Soon after that, I was in London. The sky was the colour of milk. The wind was so ferocious, you could barely lift your head. I went to the British Library to finish writing something about Nietzsche. He famously argued that if ‘God is Dead’ then the rules have changed forever. Here the game is life. Without God there are no metaphysical absolutes, just humans on a tightrope above an abyss. That doesn’t sound much fun but Nietzsche says it’s all right so long as you keep dancing (I paraphrase). At the close of the day, I went to the British Museum, arriving as everyone else departed. The British Museum contains another ancient game, the Royal Game of Ur. The board has twenty squares. There are two players, each with seven pieces. Or twelve. Or five. It was first discovered in the 1920s at the ruins of the city of Ur, in southern Iraq. While Senet was mostly confined to Egypt, the Royal Game of Ur spread across the ancient world, from the Indus Valley to Mesopotamia, Sri Lanka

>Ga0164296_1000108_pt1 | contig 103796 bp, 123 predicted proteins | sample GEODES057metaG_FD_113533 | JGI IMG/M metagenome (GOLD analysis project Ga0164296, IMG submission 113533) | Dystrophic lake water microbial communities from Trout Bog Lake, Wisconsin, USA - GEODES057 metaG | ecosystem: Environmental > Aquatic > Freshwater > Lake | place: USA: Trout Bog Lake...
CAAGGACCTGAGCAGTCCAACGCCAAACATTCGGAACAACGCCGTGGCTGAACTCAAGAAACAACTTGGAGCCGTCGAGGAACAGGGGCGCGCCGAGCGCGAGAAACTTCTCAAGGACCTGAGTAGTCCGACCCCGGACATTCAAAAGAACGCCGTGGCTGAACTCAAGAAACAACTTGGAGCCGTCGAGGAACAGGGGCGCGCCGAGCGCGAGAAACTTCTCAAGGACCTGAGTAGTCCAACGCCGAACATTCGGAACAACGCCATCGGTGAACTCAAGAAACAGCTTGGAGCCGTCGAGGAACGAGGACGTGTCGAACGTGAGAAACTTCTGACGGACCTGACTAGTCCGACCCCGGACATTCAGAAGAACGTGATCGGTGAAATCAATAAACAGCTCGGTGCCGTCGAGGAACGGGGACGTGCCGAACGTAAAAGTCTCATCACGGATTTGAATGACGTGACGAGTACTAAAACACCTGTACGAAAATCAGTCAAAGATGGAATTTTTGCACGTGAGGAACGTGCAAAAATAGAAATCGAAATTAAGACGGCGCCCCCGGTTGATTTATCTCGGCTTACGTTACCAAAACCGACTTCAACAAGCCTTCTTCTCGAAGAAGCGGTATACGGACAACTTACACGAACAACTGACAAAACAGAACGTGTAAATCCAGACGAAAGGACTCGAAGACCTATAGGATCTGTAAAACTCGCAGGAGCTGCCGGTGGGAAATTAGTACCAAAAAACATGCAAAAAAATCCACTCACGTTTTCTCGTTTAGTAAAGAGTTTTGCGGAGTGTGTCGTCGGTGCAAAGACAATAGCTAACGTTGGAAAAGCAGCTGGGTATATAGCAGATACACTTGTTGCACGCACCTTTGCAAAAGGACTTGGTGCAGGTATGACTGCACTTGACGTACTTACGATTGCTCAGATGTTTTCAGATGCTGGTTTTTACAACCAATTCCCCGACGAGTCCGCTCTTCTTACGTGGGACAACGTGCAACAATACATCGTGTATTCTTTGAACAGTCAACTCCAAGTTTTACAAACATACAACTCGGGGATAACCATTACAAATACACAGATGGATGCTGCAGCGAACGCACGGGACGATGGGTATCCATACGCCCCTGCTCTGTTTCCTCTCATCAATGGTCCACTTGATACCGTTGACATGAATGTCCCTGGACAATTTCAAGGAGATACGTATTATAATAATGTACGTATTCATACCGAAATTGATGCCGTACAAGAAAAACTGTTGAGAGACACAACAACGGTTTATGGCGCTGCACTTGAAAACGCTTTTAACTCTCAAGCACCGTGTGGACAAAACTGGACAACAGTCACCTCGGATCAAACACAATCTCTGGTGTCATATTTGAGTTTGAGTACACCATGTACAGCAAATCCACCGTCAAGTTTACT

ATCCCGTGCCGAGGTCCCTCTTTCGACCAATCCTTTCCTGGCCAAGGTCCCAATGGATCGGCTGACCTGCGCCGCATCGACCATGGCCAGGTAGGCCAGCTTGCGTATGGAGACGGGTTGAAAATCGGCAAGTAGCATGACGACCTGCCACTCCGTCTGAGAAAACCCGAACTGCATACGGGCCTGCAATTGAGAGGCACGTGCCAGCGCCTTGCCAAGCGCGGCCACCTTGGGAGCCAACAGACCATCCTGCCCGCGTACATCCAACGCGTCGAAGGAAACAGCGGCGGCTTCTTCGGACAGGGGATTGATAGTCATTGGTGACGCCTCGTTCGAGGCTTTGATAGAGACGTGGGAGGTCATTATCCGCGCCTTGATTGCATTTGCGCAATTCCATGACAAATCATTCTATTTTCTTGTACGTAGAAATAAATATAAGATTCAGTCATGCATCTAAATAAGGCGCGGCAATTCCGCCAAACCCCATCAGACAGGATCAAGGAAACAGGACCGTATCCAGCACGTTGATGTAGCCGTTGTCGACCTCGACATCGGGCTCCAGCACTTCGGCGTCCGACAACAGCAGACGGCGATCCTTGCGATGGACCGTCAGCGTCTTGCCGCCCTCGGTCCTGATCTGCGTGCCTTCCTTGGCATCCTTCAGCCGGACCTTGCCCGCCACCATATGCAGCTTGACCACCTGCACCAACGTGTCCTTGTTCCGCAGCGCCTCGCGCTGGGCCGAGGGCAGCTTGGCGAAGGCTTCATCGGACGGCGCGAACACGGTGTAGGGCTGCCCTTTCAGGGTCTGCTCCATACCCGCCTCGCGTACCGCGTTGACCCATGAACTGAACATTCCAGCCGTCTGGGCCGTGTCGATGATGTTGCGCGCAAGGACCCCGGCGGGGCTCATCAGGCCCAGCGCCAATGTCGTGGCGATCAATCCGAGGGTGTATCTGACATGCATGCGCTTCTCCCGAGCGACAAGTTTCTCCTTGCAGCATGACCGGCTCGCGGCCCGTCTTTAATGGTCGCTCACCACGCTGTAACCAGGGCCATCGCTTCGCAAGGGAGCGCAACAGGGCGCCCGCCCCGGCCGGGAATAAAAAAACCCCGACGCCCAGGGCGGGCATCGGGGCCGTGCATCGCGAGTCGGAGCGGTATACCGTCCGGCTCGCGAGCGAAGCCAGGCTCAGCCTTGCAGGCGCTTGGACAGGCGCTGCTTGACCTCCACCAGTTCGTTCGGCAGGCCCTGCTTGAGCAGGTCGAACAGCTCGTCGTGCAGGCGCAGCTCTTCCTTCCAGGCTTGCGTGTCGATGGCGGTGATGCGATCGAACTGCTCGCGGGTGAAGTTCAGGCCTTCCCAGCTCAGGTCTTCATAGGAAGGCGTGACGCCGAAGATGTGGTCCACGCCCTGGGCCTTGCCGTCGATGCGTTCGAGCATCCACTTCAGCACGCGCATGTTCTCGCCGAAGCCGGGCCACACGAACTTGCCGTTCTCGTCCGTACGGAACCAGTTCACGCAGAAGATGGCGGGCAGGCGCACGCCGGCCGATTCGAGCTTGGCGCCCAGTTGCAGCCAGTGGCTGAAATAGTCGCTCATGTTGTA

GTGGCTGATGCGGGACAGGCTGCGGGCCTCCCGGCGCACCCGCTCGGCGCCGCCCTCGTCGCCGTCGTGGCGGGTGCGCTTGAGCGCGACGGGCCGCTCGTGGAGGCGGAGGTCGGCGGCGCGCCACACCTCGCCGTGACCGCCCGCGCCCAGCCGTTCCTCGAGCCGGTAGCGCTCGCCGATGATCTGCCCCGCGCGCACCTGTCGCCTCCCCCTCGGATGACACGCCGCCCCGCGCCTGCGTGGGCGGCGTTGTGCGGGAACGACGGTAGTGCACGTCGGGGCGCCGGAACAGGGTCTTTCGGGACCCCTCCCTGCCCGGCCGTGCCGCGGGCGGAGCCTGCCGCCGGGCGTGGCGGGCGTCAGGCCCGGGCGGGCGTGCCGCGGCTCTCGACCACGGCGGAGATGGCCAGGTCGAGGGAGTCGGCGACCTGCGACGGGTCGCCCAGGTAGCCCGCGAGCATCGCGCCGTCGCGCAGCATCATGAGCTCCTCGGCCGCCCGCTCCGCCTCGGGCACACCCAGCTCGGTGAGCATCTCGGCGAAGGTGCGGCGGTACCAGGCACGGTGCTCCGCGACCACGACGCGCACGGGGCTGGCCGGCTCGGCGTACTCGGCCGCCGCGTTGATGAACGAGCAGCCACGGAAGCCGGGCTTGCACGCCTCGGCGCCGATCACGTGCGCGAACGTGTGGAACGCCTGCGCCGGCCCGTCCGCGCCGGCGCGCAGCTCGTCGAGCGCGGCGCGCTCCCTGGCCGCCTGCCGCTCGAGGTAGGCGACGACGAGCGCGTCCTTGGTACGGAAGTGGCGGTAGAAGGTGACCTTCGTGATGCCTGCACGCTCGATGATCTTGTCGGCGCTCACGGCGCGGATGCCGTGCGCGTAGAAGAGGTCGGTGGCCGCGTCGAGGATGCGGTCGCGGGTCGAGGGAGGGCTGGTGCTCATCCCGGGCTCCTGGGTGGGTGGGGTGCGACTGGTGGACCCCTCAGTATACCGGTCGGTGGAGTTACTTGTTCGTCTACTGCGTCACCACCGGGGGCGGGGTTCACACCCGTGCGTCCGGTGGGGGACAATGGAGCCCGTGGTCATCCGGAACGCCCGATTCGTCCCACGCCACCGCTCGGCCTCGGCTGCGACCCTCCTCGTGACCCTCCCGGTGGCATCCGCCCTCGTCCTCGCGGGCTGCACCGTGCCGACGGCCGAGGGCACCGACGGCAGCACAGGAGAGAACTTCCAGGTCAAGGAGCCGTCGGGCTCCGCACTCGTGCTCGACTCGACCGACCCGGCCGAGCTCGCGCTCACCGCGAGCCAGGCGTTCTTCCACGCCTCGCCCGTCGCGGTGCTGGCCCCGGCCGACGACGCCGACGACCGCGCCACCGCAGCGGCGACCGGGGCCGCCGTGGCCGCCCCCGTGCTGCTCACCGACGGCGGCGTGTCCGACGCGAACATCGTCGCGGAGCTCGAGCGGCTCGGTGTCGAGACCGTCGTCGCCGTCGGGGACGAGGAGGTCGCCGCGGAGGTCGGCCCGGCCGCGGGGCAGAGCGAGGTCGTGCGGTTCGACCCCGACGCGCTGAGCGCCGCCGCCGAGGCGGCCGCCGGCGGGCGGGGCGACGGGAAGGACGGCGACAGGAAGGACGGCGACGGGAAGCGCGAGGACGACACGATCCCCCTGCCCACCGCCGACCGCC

A few days later, I attended a party at the Lamb and Flag pub in Oxford. It’s a famous old pub on St Giles’. During the pandemic, like many other pubs, it sadly went bust and was forced to close. Fortunately, it has now been rescued by a local community group, named the Inklings after the original gang – J R R Tolkien, C S Lewis, Charles Williams, Owen Barfield et al – who met at the pub. There are now almost three hundred new Inklings. Among their number is a chess grandmaster, Dave Norwood. He has writ-

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ten a novel about Bobby Fischer. Barfield was a devoted chess player as well. He saw chess as the perfect embodiment of polarity, a Coleridgean idea he developed in his own work. The greater the opposition, the greater the unity, so long as no one throws the board across the room. Extreme dualism is quite stressful, but polarity is a lot more fun. This applies to all games – with and without rules.

That’s another thing my kind neighbour on the train asked me. ‘Are you having fun?’ I said I was.

march 2022 | Literary Review 1